Turn on your Kobo and your EPUB will be located in “eBooks”, while a PDF will be located in “Documents”.
Need more information? Visit: http://www.kobo.com/help/koboaura/response/?id=3784&type=3

Sony Reader

To download an EPUB file on your Sony Reader™:

  • ensure you have already installed the Reader™ Library for PC/Mac software
  • select the eBook you want from our website and click the link to download it.
  • connect the Reader™ to your computer.
  • open the Reader™ Library software and click “Library” in the left-hand pane and select the eBook to view it.

Need more help? Visit: https://au.readerstore.sony.com/apps_and_devices/

Amazon Kindle 2nd Generation devices

EPUB files can’t be read on the Amazon Kindle™. However, like most eReaders, Kindle™ 2nd Generation devices are able to display PDFs. We recommend that you download the PDF version of this booklet if you would like to read it on a Kindle™.
To transfer a PDF to your Kindle™ via USB cable from your computer or Mac:

  • download the PDF directly onto your computer.
  • connect the USB cable to your computer’s USB port, and the micro USB end of the cable to your Kindle™. Note: the Kindle™ won’t be available as a reading device while it is connected to your computer until it has been disconnected.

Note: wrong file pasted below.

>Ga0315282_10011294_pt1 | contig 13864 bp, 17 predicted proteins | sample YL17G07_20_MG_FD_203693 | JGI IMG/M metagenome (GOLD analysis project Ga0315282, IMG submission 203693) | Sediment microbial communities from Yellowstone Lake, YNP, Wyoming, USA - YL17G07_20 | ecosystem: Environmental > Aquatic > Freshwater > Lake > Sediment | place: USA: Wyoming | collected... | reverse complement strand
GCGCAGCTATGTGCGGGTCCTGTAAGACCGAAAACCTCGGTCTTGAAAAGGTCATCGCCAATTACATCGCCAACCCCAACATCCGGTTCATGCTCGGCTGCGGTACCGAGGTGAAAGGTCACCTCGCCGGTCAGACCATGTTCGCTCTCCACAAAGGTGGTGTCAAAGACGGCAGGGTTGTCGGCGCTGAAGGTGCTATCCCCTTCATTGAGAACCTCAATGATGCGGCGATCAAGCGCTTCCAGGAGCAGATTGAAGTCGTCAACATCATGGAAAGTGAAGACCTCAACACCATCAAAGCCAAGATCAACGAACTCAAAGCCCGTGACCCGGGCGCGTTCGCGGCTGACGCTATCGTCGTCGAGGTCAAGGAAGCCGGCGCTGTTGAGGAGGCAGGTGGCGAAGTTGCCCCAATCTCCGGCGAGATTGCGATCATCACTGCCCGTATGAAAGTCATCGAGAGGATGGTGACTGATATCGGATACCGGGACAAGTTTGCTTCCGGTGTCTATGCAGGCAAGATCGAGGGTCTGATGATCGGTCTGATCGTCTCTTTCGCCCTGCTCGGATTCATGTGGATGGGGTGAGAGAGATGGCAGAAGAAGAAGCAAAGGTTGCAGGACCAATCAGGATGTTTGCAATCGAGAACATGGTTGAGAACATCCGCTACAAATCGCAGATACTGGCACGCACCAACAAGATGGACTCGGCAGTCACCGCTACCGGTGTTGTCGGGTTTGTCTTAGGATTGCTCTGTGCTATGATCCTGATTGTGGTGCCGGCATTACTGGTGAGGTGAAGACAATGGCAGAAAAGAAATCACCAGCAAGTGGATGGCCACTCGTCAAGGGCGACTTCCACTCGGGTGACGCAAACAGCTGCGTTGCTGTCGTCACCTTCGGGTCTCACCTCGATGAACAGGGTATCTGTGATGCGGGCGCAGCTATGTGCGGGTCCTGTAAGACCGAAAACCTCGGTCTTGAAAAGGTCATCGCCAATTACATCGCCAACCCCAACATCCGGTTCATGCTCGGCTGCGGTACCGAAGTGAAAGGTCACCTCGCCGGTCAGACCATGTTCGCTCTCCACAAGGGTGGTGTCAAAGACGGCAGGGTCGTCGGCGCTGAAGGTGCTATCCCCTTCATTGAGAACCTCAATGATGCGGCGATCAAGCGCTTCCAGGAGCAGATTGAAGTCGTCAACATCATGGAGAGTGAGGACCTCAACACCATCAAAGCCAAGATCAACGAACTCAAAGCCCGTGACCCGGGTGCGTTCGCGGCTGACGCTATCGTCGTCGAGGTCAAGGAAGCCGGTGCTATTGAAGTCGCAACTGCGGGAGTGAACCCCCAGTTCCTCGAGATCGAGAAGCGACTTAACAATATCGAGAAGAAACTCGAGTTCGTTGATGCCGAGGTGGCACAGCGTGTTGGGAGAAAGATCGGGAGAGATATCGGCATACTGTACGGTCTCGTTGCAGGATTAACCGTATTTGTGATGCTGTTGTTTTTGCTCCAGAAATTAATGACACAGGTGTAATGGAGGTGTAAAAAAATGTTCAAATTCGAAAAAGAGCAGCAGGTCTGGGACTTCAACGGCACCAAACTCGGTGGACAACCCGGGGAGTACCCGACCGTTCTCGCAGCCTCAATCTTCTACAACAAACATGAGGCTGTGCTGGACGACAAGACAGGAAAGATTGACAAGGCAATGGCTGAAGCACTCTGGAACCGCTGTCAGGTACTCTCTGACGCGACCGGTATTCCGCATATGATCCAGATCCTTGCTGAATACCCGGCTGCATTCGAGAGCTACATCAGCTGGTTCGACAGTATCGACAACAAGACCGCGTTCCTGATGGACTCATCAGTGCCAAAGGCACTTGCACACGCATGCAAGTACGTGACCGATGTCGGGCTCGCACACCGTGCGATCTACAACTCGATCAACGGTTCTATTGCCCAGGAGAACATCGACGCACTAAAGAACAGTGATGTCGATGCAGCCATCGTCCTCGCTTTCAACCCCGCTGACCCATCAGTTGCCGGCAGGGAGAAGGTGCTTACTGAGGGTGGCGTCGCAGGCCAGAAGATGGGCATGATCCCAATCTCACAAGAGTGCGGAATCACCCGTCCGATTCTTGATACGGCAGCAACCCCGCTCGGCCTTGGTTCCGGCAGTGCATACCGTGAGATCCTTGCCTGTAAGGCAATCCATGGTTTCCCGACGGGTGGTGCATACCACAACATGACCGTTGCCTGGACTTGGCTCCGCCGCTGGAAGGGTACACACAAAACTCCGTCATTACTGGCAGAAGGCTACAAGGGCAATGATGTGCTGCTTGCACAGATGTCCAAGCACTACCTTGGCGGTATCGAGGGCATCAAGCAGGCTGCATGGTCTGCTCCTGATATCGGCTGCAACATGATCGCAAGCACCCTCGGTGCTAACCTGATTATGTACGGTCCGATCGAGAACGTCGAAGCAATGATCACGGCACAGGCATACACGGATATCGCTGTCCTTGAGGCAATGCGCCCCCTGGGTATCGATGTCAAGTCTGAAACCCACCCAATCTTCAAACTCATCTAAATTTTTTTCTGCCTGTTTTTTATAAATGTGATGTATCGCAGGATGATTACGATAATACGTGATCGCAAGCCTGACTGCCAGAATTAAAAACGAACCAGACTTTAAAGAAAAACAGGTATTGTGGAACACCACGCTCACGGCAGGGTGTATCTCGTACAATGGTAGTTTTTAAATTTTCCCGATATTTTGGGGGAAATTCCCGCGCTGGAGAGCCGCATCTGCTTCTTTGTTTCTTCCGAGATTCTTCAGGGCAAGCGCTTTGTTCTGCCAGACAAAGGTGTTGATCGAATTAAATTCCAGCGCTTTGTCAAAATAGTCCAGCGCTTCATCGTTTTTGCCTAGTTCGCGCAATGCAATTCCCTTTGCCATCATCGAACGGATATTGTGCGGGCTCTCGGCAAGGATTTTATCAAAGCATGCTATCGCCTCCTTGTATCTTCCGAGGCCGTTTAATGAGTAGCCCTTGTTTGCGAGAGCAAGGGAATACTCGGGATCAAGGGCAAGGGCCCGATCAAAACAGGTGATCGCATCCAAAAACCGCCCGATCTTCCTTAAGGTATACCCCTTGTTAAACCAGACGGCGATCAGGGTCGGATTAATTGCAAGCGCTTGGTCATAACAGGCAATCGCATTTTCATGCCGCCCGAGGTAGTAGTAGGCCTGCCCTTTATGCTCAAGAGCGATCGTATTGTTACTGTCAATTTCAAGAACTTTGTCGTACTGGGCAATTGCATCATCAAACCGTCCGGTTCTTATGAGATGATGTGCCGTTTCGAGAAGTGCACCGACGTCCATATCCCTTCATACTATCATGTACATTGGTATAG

• open the Kindle™ drive and several folders will appear inside. The “Documents” folder is where you will need to copy or drag the PDF to.
  • safely eject your Kindle™ from your computer and unplug the USB cable. Your content will appear on the Home Screen.

Kindle also provides a Kindle Personal Documents Service that allows users to send documents as an attachment directly to your eReader. For more information on this service, visit http://www.amazon.com/gp/help/customer/display.html/ref=help_search_1-1?ie=UTF8&nodeId=200767340&qid=1395967989&sr=1-1
For more information on accessing a PDF on your Kindle™, visit www.amazon.com/manageyourkindle, log in to your account and click on Personal Document Settings.
Need more help? Visit https://www.amazon.com/gp/help/customer/display.html?nodeId=200375630

Android and PC

You can also download and open eBooks on Android devices and PCs with appropriate apps or software installed. Suitable eReader apps for Android include Google Play Books, FBReader and Moon+ Reader. Suitable software for PCs include Calibre and Adobe Digital Editions.


This information was last reviewed in February 2015
View who reviewed this content